States: What could be an efficient way to represent a state in this game? We can ask ourselves what does the agent (Pac-Man) need to know in order to make a good move? It needs to know its own position, positions of all the ghosts and position of all the food. Right? So, a good representation of the state might be a tuple containing values of

{agent_loc:33; ghost_locations:[12,22,32], food_locations: [10,20,30]}

Actions: Our agent can move only in four directions in this 2D grid so our actions are {Up,Down,Left,Right}

Rewards: Our end goal is to obtain maximum possible score in the game. So, after performing an action, the increase in score can be a good reward signal for our agent. Or, if your intention is to survive in the game as long as possible, time spent in the game can be a good reward signal for the agent.

#### Markov Decision Process (MDP):

To formalize the Reinforcement Learning problem at hand we use Markov Decision Process (MDP). MDPs give us a good way to create a mathematical model of the RL problem and adhere to the Markovian property that the results of our actions only depends on the present state and everything that has happened before this is irrelevant. This might seem a bit limiting at first since intuitively we know that our set of actions/states are correlated and not independent of each other. But as always, we will work our way around this assumption. `S` denotes all the states.

`A` denotes all the actions.

`P(s’|s,a)` denotes the transition probabilities. It indicates the probability of reaching state s’ from state s given that you take the action a.

`P(r|s,a)` denotes the reward probabilities. It indicates the chance of getting reward R given that you take an action on state s.

`s_0` denotes the initial state of the world.

The goal of any reinforcement learning algorithm is to come up with a policy which maps all the states to actions. There could be many possible policies. But, we need to select an optimal policy which will give us the maximum value. Now the question is, “How do we get this maximum value?”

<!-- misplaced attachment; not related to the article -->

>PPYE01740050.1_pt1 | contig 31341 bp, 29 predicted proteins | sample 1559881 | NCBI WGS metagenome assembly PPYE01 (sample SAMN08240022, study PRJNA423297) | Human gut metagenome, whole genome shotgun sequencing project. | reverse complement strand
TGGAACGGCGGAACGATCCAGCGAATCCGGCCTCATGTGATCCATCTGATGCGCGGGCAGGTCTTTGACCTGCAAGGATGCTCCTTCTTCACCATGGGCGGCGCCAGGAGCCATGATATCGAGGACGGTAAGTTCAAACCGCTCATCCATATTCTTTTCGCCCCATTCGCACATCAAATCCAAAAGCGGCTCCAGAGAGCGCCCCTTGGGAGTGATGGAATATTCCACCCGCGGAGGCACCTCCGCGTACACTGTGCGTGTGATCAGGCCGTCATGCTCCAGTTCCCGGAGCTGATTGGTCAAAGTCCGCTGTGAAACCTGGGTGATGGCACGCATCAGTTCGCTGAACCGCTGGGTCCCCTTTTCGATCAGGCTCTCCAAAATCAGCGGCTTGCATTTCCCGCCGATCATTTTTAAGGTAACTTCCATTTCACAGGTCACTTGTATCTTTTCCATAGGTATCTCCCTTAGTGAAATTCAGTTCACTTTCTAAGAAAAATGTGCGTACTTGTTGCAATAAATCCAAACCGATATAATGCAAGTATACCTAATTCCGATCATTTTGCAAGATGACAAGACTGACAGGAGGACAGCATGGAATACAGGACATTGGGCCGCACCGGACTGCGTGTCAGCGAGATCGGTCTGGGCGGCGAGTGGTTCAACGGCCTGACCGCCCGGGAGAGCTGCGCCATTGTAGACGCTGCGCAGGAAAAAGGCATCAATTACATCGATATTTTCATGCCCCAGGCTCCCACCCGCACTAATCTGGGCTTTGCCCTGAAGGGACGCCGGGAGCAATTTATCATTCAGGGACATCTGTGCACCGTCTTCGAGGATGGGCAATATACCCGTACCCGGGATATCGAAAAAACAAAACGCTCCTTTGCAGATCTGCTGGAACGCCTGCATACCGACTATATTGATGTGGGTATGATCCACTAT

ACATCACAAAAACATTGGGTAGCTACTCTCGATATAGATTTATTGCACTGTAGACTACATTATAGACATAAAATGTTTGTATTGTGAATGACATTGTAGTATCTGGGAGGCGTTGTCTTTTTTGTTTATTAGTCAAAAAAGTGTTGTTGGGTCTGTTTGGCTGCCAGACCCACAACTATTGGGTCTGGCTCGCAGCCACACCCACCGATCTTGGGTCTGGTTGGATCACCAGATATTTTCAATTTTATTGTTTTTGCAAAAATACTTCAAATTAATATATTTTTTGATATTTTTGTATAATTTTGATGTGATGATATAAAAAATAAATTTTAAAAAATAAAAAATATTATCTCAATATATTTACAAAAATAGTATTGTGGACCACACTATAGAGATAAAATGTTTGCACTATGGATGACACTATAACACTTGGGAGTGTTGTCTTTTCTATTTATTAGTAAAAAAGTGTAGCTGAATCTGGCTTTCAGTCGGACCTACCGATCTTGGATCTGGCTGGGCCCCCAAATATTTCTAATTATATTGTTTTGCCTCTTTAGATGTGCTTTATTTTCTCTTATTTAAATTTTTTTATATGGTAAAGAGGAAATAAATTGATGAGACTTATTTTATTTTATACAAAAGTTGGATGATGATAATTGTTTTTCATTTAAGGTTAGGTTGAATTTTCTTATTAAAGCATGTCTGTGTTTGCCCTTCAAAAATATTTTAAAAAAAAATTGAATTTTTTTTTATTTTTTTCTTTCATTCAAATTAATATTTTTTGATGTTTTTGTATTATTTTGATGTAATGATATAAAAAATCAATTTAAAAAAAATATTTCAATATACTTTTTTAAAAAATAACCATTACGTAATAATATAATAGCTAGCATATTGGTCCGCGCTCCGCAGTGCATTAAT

Well, we know that we want to get maximum rewards using a policy. Right?

So, if we sum all our rewards from t = 0 to infinity for a given policy, we should get the value of that policy. And because these rewards are stochastic, we always don’t get these rewards. So, the value of policy is actually the expectation over the sum of rewards. But wait, the sum of all the rewards from t = 0 to infinity will not be bounded. We will run out of memory if we try to compute this value. So let’s introduce a new factor, gamma (Ɣ) into our equation. This gamma (Ɣ) is called as the discount factor, which will between 0 to 1. Gamma (Ɣ) indicates the importance of a reward in our equation. Initially, the value of gamma (Ɣ) is set to 1. And then, the value of gamma (Ɣ) gradually decreases with each iteration. This is a way of saying that our future rewards are less valuable than our current reward. So if someone gives you a \$100 check right now versus \$100 one year latter, the one that you get right now is more valuable, right?

As the value of gamma (Ɣ)decreases in each step, the sum of discounted rewards will eventually converge (remember geometric series?).

Thus we have formalized the problem at hand and we will see latter posts how we go about solving this. Please let us know in the comments if this was helpful.

If this article was helpful to you, check out our Introduction to Machine Learning Course for a complete guide to Machine Learning.